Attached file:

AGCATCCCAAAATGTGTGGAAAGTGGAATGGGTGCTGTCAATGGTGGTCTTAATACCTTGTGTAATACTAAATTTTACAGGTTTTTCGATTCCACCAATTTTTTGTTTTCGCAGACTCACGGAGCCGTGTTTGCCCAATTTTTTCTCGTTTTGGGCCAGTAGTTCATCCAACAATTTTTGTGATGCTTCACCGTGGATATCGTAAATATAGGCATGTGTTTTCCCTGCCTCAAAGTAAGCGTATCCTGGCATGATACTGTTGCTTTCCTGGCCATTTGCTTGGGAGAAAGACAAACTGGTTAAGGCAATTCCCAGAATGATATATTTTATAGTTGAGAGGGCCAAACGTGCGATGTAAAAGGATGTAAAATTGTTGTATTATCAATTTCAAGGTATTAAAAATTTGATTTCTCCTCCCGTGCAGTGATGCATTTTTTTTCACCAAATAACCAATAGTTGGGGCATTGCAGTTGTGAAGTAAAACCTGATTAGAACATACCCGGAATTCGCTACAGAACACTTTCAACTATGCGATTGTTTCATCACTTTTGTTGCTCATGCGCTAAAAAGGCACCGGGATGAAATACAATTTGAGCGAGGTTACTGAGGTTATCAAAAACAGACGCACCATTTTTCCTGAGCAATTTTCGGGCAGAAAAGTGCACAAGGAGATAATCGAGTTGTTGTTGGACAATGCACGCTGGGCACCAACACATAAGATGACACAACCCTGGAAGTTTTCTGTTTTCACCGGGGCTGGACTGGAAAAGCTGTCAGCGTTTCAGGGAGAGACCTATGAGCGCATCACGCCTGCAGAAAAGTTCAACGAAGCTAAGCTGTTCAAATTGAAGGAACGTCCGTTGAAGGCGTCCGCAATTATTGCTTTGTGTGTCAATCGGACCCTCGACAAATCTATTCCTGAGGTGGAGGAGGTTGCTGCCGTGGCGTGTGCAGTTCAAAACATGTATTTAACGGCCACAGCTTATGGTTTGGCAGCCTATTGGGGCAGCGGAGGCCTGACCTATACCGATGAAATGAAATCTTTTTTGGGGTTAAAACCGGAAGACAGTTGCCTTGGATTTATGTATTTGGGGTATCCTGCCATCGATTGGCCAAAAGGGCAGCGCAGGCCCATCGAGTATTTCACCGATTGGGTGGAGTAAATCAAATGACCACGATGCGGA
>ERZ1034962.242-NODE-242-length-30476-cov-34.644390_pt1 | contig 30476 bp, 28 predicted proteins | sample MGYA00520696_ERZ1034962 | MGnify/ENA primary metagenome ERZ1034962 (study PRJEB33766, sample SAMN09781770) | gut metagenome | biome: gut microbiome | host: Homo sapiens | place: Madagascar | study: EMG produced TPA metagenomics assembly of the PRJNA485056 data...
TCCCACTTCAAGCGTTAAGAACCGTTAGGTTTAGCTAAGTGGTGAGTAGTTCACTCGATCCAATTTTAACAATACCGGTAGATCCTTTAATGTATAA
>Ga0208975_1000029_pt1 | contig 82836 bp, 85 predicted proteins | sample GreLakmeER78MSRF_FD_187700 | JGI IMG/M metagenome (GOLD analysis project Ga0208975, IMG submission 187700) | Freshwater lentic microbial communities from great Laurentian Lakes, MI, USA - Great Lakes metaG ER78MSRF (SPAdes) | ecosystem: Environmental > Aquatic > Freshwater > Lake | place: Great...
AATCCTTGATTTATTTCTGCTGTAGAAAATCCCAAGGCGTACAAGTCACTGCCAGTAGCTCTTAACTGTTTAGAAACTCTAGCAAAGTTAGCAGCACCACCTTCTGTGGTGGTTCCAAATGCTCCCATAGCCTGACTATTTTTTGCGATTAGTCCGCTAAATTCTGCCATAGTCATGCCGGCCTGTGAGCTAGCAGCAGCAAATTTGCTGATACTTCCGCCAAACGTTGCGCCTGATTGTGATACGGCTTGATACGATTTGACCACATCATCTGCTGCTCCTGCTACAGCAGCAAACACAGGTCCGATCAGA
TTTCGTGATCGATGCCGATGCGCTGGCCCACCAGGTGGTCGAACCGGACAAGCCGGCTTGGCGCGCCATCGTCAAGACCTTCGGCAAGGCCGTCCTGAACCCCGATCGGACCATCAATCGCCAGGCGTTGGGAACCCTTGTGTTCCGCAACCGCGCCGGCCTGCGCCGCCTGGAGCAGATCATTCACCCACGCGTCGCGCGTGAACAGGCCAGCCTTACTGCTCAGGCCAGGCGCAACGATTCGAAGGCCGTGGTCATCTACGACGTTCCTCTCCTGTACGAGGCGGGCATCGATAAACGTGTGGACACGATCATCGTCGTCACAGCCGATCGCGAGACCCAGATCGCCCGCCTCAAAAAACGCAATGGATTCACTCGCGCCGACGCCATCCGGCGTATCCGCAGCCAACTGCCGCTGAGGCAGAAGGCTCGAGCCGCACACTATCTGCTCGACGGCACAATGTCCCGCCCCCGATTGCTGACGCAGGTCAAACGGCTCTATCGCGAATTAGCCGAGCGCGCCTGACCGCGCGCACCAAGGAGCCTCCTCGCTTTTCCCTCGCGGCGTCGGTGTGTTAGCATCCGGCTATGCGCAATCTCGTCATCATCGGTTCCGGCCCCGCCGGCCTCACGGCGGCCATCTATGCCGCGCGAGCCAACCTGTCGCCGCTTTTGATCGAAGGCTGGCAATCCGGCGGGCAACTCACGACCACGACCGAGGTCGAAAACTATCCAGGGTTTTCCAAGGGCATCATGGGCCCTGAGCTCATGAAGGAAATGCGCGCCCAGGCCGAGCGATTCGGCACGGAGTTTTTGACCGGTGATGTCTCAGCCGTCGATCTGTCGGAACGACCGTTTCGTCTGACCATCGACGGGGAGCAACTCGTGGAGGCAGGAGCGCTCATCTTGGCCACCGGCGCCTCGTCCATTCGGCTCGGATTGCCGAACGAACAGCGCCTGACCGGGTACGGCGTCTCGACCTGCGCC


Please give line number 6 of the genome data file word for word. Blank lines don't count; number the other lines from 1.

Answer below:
TTTCGTGATCGATGCCGATGCGCTGGCCCACCAGGTGGTCGAACCGGACAAGCCGGCTTGGCGCGCCATCGTCAAGACCTTCGGCAAGGCCGTCCTGAACCCCGATCGGACCATCAATCGCCAGGCGTTGGGAACCCTTGTGTTCCGCAACCGCGCCGGCCTGCGCCGCCTGGAGCAGATCATTCACCCACGCGTCGCGCGTGAACAGGCCAGCCTTACTGCTCAGGCCAGGCGCAACGATTCGAAGGCCGTGGTCATCTACGACGTTCCTCTCCTGTACGAGGCGGGCATCGATAAACGTGTGGACACGATCATCGTCGTCACAGCCGATCGCGAGACCCAGATCGCCCGCCTCAAAAAACGCAATGGATTCACTCGCGCCGACGCCATCCGGCGTATCCGCAGCCAACTGCCGCTGAGGCAGAAGGCTCGAGCCGCACACTATCTGCTCGACGGCACAATGTCCCGCCCCCGATTGCTGACGCAGGTCAAACGGCTCTATCGCGAATTAGCCGAGCGCGCCTGACCGCGCGCACCAAGGAGCCTCCTCGCTTTTCCCTCGCGGCGTCGGTGTGTTAGCATCCGGCTATGCGCAATCTCGTCATCATCGGTTCCGGCCCCGCCGGCCTCACGGCGGCCATCTATGCCGCGCGAGCCAACCTGTCGCCGCTTTTGATCGAAGGCTGGCAATCCGGCGGGCAACTCACGACCACGACCGAGGTCGAAAACTATCCAGGGTTTTCCAAGGGCATCATGGGCCCTGAGCTCATGAAGGAAATGCGCGCCCAGGCCGAGCGATTCGGCACGGAGTTTTTGACCGGTGATGTCTCAGCCGTCGATCTGTCGGAACGACCGTTTCGTCTGACCATCGACGGGGAGCAACTCGTGGAGGCAGGAGCGCTCATCTTGGCCACCGGCGCCTCGTCCATTCGGCTCGGATTGCCGAACGAACAGCGCCTGACCGGGTACGGCGTCTCGACCTGCGCC